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You're not addicted -- It's Pseudo AddictionMarianne Skolek Salem-News.com
There's a book very popular right now called "The Seven People You Meet in Heaven." I hope one day someone writes a book entitled "The People Who Will Be Found in Hell."
(MYRTLE BEACH, S.C.) - In 2003, I traveled to New York to attend a conference at Columbia University on addiction. The reason I wanted to attend this conference was because a medical director employed by Purdue Pharma was a speaker. His name was J. David Haddox.
Haddox was a dentist turned psychiatrist who became an illustrious speaker for Purdue Pharma. Haddox worked his way up Purdue Pharma's corporate ladder to I believe now being a medical director and in charge of "risk management" for the company. One of the reasons Haddox fascinated me was the word "pseudo-addiction."
The meaning of the word "pseudo" is "not genuine but having the appearance of". Pseudo-addiction is defined as an abnormal drug-related behavior making chronic pain patients look like addicts.
Interestingly, this behavior ceases when opioid doses are increased and pain improves (Weissman and Haddox, 1989). *
It further is stated that this drug-related behavior is actually a search for relief – “pseudo-addiction.” It is noted that there is little specific evidence for the concept of pseudo-addiction, which originated from one case report (Weissman and Haddox, 1989).
With the exception of one large-scale report as an abstract (McCarberg and Laskin, 2001) – no studies on pseudo addiction exist. Although the pseudo-addiction concept lacks significant scientific support – it has become widely accepted within the pain-physician community.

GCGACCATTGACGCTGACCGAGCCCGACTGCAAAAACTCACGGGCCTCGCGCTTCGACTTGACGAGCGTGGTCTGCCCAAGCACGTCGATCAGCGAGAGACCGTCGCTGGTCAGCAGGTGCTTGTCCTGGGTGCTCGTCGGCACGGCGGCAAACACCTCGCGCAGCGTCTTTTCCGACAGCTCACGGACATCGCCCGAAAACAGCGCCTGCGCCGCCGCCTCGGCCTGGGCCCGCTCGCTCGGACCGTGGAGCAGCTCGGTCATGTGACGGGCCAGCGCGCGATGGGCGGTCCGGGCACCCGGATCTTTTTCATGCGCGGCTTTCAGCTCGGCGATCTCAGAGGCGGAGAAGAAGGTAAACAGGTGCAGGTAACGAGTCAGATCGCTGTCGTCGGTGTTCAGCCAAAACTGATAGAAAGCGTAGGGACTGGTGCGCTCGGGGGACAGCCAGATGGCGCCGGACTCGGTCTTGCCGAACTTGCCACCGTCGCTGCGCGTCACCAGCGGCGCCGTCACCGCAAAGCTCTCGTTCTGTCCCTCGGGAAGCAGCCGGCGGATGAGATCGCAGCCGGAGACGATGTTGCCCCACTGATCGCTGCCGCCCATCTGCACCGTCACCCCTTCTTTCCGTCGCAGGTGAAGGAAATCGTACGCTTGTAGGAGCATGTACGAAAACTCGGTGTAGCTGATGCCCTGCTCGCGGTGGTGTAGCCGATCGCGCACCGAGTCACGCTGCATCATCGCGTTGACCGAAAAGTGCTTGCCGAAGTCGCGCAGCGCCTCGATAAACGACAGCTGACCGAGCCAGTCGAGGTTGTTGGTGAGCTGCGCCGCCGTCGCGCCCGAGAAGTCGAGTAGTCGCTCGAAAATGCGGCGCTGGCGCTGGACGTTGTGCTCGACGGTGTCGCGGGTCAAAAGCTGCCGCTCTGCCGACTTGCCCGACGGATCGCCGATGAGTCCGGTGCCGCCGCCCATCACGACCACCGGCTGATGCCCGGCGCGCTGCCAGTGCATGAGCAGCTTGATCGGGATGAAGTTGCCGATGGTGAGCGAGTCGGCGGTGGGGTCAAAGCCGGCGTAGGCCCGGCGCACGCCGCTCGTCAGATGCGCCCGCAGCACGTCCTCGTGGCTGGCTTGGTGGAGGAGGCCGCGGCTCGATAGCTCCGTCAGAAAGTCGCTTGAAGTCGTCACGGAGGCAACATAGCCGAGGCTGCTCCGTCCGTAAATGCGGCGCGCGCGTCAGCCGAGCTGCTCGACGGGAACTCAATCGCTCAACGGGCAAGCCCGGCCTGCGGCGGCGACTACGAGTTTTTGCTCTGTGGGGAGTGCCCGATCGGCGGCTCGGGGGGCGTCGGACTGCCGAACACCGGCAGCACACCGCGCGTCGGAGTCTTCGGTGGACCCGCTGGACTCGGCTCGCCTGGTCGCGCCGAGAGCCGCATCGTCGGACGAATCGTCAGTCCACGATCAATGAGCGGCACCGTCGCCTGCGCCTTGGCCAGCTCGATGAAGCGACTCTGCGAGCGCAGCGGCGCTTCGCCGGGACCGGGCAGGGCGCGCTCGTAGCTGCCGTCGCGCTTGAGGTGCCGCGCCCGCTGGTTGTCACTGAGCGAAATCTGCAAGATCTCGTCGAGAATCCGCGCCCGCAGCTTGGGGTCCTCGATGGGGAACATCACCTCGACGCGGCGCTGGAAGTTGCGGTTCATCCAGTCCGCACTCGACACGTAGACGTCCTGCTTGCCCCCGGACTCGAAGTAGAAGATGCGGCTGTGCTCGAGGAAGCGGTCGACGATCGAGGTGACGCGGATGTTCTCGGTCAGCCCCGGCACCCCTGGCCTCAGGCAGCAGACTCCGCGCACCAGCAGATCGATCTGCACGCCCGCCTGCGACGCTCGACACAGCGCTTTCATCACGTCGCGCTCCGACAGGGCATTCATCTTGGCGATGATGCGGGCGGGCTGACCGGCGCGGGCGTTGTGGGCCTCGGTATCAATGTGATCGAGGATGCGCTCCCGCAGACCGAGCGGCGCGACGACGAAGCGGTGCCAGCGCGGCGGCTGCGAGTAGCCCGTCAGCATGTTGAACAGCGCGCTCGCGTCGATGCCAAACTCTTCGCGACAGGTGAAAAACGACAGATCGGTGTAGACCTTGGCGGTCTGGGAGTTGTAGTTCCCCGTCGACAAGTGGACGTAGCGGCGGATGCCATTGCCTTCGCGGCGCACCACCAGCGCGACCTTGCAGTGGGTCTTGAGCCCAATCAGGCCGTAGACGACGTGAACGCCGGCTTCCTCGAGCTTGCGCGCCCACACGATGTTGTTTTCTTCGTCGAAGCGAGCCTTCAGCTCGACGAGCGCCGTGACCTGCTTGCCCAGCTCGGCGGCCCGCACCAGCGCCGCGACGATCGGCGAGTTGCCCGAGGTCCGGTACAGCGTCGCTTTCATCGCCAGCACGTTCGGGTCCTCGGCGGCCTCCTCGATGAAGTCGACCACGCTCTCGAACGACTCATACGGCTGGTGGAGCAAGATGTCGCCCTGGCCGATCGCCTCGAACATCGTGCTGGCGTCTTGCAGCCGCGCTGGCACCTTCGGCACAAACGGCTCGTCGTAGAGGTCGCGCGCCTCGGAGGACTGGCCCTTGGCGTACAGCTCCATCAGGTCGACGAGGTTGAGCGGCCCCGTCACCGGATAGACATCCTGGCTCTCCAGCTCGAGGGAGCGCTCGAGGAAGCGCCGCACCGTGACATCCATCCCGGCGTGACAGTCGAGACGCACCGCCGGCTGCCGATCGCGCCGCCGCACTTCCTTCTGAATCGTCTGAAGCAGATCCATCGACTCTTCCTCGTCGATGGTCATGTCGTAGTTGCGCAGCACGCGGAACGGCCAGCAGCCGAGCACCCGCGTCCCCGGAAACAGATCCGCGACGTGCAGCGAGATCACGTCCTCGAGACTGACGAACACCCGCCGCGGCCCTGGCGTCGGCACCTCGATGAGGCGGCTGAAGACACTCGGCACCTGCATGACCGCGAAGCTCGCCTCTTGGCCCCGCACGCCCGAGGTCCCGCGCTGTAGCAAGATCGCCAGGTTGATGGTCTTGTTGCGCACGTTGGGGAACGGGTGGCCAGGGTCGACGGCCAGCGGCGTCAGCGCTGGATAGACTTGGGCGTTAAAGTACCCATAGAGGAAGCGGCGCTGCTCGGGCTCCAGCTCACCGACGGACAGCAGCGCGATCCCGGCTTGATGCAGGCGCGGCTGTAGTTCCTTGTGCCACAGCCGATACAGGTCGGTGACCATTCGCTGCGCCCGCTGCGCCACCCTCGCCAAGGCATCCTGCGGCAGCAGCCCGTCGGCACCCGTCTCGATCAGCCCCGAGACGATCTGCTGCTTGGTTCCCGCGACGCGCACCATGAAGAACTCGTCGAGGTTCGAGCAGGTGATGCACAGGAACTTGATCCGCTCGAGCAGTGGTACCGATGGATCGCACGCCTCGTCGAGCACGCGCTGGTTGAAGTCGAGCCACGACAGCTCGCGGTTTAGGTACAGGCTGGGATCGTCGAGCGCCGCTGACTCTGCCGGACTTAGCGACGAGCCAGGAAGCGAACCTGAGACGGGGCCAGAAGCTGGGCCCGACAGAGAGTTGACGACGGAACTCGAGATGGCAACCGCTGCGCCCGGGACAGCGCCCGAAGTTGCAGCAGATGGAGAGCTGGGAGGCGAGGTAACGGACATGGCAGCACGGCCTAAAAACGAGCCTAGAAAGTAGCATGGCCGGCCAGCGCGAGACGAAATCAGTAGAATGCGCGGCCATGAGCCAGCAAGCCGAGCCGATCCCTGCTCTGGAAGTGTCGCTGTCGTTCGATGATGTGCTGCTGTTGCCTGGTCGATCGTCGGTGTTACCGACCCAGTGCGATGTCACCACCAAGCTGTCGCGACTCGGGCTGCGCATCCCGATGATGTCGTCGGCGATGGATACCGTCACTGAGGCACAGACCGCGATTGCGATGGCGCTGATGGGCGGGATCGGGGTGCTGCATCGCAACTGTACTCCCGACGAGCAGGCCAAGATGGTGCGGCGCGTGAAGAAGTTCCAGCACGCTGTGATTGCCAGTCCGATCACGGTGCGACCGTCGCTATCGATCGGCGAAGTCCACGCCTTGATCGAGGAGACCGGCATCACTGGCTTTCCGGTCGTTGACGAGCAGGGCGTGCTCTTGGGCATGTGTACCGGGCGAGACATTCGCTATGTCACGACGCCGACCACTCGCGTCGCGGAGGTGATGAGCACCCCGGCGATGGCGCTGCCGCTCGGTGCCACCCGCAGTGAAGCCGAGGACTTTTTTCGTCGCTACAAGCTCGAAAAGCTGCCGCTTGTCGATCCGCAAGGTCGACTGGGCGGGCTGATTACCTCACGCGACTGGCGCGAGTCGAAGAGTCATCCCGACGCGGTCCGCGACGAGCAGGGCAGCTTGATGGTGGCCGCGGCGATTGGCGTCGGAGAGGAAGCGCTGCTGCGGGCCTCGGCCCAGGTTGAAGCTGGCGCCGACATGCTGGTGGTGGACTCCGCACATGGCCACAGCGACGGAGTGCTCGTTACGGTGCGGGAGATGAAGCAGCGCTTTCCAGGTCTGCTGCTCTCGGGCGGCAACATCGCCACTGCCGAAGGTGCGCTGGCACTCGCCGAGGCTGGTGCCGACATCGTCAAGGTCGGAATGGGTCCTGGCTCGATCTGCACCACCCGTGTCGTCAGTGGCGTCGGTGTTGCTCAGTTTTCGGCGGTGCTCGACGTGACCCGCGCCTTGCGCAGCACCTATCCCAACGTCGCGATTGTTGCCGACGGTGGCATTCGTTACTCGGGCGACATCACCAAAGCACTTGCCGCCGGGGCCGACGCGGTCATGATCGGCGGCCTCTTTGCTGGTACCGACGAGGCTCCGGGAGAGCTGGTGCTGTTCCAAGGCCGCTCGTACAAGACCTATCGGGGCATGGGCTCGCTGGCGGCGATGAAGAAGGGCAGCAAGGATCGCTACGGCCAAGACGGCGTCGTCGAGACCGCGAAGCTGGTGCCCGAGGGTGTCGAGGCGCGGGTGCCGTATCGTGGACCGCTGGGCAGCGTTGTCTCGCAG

So here I was in the audience sitting in front of Haddox as he dazzled his cronie physician attendees and others in the audience with his brilliance. At one point during a question and answer segment, a well spoken physician looked over at Haddox and said "Dave there you go again." It appeared that others on the panel weren't as impressed with "Dave" as Dave was with himself. So drug related behavior is "actually a search for relief -- or pseudo-addiction." And Dave was involved with the one case report on pseudo-addiction. This could be very good news for all the drug rehabilitation facilities all over the country trying to save the lives of their patients who are hopelessly addicted to OxyContin. They are not, in fact, addicted and may be "pseudo addicted." So the conference at Columbia University breaks up and the speakers leave the stage and walk through the audience. I find myself walking up the aisle and Haddox coming toward me. I was in awe. What a brilliant man before me. As we passed each other, Dave somehow lost his footing and ended up crashing into the folding chairs in the audience and was on his knees with the clammer of chairs around him. I couldn't help but think that this is the position that people addicted to OxyContin find themselves when they are going through horrendous withdrawal. But then they were never addicted were they? It was nothing more than pseudo-addiction. There's a book very popular right now called "The Seven People You Meet in Heaven." I hope one day someone writes a book entitled "The People Who Will Be Found in Hell."
Marianne Skolek is an Activist for Victims of OxyContin and Purdue Pharma - "a criminally convicted pharmaceutical company"
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